NCAA finally to contfront fake female athletes

Joe Battenfeld

By Joe Battenfeld

Published January 19, 2023

NCAA finally to contfront fake female athletes
Former Massachusetts Gov. Charlie Baker will be walking into a buzzsaw of controversy over transgender athletes in his new job as head of the NCAA.

A group of women athletes is now threatening to sue the NCAA over its policy of allowing transgender athletes to compete in sports like swimming and volleyball.

The group claims the NCAA is violating Title IX allowing women to participate equally in all sports by allowing transgender females — athletes that were born biologically as males — to compete against women.

The issue of transgender athletes competing in college sports has sharply divided the country, and the politically moderate Baker could soon find himself squarely in the middle of that squall. And you thought he was walking into a cushy job?

The policy at the NCAA has been in effect since 2010, but more than a dozen states have enacted bills preventing some transgender athletes from competing in sports — making it a hot-button issue across the country.

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The protests by women athletes last week was aimed at pressuring NCAA leadership to change their policy, but so far the college sports organization is refusing to budge.

Baker, who takes over in March, will be earning every penny of his estimated $3 million salary over this one. The former Republican governor may find himself pining for the good old days when all he had to deal with was COVID and mask mandates.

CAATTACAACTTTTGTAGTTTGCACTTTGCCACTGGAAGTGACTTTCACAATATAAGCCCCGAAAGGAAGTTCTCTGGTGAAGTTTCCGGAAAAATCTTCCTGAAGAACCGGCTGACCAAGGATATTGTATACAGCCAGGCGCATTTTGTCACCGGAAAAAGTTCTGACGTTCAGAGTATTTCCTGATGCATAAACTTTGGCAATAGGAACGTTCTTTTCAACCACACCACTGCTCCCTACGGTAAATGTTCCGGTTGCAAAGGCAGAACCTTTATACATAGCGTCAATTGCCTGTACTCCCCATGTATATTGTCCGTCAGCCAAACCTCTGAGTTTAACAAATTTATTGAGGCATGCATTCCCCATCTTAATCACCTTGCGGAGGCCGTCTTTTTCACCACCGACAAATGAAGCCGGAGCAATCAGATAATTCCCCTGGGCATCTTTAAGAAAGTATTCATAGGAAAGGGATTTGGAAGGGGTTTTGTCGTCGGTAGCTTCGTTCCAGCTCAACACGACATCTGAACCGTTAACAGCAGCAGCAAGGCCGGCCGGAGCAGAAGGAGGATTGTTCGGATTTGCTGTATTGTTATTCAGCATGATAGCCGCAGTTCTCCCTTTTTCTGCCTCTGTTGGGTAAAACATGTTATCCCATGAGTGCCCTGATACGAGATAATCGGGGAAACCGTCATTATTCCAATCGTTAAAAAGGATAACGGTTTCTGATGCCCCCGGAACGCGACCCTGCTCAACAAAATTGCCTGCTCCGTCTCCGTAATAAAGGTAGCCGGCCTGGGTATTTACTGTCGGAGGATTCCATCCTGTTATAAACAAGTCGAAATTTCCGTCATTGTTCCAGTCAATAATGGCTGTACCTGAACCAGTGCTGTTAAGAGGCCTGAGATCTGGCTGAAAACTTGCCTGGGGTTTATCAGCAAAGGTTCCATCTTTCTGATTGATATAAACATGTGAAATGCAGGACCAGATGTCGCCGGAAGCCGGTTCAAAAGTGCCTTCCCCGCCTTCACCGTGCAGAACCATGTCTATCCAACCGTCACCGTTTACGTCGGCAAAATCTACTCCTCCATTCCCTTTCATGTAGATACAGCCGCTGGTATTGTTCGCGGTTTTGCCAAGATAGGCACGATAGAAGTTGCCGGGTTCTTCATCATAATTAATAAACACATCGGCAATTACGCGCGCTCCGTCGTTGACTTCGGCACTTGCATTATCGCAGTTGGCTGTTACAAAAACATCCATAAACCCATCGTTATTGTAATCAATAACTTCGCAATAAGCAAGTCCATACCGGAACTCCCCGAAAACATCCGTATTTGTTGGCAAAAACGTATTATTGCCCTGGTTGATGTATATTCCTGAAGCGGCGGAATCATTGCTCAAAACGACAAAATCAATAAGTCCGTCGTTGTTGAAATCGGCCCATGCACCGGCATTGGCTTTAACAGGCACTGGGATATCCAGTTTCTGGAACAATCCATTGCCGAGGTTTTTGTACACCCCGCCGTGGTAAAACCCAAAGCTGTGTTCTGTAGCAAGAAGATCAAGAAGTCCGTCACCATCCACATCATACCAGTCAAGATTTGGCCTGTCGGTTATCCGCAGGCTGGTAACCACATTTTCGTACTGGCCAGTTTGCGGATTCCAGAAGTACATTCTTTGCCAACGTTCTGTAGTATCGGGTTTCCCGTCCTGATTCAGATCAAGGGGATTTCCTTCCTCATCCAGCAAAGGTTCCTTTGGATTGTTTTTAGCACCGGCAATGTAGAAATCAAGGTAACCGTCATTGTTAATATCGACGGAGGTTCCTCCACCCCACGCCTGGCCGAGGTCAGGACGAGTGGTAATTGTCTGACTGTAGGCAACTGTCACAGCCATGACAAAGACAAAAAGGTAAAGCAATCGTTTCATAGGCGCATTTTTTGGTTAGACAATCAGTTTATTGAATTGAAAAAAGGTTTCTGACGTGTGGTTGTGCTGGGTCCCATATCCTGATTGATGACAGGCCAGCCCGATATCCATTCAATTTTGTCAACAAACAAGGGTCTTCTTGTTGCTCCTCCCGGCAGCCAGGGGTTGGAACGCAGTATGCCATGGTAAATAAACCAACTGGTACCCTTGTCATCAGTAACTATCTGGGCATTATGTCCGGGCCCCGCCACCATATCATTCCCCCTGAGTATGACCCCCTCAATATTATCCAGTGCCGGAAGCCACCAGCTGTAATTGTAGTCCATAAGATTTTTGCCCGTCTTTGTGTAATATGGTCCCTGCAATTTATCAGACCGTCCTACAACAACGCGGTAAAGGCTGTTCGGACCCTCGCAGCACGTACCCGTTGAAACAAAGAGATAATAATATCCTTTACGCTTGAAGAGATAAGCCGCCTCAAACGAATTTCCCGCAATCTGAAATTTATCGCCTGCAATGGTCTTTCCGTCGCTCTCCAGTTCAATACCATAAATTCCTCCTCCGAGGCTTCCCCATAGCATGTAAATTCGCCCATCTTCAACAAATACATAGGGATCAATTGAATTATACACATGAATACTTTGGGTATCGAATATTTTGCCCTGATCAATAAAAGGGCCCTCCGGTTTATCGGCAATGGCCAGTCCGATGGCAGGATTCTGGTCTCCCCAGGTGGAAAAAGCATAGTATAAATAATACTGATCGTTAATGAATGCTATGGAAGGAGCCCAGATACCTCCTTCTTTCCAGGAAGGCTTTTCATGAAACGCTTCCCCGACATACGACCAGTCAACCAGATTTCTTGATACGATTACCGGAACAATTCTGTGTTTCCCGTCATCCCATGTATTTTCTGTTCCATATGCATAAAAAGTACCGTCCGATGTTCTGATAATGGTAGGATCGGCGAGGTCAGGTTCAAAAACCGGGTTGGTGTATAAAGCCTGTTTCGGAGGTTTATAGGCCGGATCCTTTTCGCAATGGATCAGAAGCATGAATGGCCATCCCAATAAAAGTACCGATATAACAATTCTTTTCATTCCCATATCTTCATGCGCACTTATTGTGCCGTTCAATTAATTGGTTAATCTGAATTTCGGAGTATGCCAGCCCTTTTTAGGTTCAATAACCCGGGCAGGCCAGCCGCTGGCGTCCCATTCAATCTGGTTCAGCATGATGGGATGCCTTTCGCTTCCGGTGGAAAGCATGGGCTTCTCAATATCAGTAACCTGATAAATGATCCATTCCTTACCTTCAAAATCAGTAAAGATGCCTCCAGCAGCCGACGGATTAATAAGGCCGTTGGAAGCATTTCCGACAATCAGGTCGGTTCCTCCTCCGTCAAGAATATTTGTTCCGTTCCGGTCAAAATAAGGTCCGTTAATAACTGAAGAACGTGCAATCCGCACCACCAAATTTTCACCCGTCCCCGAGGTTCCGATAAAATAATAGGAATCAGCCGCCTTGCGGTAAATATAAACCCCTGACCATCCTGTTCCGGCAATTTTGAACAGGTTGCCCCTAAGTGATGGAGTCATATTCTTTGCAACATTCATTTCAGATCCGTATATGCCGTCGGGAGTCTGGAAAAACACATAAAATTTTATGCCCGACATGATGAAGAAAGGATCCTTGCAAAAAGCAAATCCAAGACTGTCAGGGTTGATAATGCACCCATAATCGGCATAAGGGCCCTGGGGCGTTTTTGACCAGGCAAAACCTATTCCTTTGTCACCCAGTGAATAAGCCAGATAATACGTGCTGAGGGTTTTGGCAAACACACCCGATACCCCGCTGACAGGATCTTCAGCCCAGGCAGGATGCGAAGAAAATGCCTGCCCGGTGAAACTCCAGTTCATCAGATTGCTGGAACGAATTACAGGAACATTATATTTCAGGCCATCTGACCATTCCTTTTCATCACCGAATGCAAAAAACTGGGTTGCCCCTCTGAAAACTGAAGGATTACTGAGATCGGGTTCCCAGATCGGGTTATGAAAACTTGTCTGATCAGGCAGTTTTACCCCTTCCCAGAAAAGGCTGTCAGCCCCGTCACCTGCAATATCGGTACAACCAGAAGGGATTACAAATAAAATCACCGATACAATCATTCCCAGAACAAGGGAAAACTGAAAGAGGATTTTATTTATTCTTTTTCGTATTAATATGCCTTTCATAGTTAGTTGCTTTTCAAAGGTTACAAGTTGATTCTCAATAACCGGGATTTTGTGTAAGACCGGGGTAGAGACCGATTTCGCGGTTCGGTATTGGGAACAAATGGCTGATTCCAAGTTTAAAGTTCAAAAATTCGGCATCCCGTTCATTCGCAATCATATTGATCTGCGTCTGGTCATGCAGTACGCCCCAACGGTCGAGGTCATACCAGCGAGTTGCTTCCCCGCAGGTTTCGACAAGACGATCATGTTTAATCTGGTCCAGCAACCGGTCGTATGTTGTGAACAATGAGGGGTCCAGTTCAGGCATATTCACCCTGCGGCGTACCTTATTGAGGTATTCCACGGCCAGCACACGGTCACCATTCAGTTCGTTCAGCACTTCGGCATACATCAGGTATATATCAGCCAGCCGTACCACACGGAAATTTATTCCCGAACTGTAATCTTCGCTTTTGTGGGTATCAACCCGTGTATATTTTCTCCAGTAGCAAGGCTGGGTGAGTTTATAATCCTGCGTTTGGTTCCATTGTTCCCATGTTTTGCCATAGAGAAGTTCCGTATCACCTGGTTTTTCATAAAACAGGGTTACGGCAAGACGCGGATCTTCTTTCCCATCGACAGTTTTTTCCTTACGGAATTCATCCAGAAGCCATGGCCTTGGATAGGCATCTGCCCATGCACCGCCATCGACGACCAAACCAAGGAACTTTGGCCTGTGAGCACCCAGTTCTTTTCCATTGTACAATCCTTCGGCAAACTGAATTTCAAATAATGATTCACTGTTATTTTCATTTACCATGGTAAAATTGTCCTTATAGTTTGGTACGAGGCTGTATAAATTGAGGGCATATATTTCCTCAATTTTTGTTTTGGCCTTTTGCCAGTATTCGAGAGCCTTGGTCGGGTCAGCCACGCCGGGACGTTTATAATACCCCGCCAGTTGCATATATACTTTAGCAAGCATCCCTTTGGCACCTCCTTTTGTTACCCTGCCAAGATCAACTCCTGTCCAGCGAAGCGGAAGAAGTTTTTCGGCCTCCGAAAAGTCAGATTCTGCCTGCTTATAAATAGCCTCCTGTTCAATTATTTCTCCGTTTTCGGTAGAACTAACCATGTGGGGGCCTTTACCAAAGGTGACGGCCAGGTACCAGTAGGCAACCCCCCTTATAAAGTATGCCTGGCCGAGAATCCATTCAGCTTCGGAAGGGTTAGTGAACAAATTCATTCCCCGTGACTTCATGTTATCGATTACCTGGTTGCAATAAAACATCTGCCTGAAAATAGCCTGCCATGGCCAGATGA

There are some clues as to how the normally cautious Baker may lead on this issue.

As governor, Baker ran into a controversy in 2016 over the so-called "bathroom" bill which enforced transgender rights in public places like bathrooms, locker rooms and businesses.

The GOP governor balked at signing the bill and was booed off the stage at an event for the LGBTQ community.

"Sign the bill! Sign the bill!" supporters chanted at Baker, who decided to leave the stage rather than continue to be booed.

He eventually did cave and signed the bill, less than a day after it got to his desk, earning criticism from conservatives in his own party.

"I've said many times over the course of this debate for the last 18 months that no one should be discriminated against in Massachusetts because of their gender identity," Baker said at the time. "I believe this compromise legislation extends additional protections to the commonwealth's transgender community and includes provisions to address the public safety concerns that were expressed by some, by requiring the attorney general to issue regulations to protect against people abusing the law."

At the protest last week, former Kentucky swimmer Riley Gaines noted that she lost the women's 500-yard freestyle to Penn's Lia Thomas, the first transgender woman to win a national title.

"We intend to personally tell the NCAA to stop discriminating against female athletes by handing them a petition that we have garnered nearly 10,000 signatures on in just a couple of days," Gaines said.


Joe Battenfeld
Boston Herald/(TNS)

Joe Battenfeld is a veteran Boston Herald political columnist and multimedia reporter.

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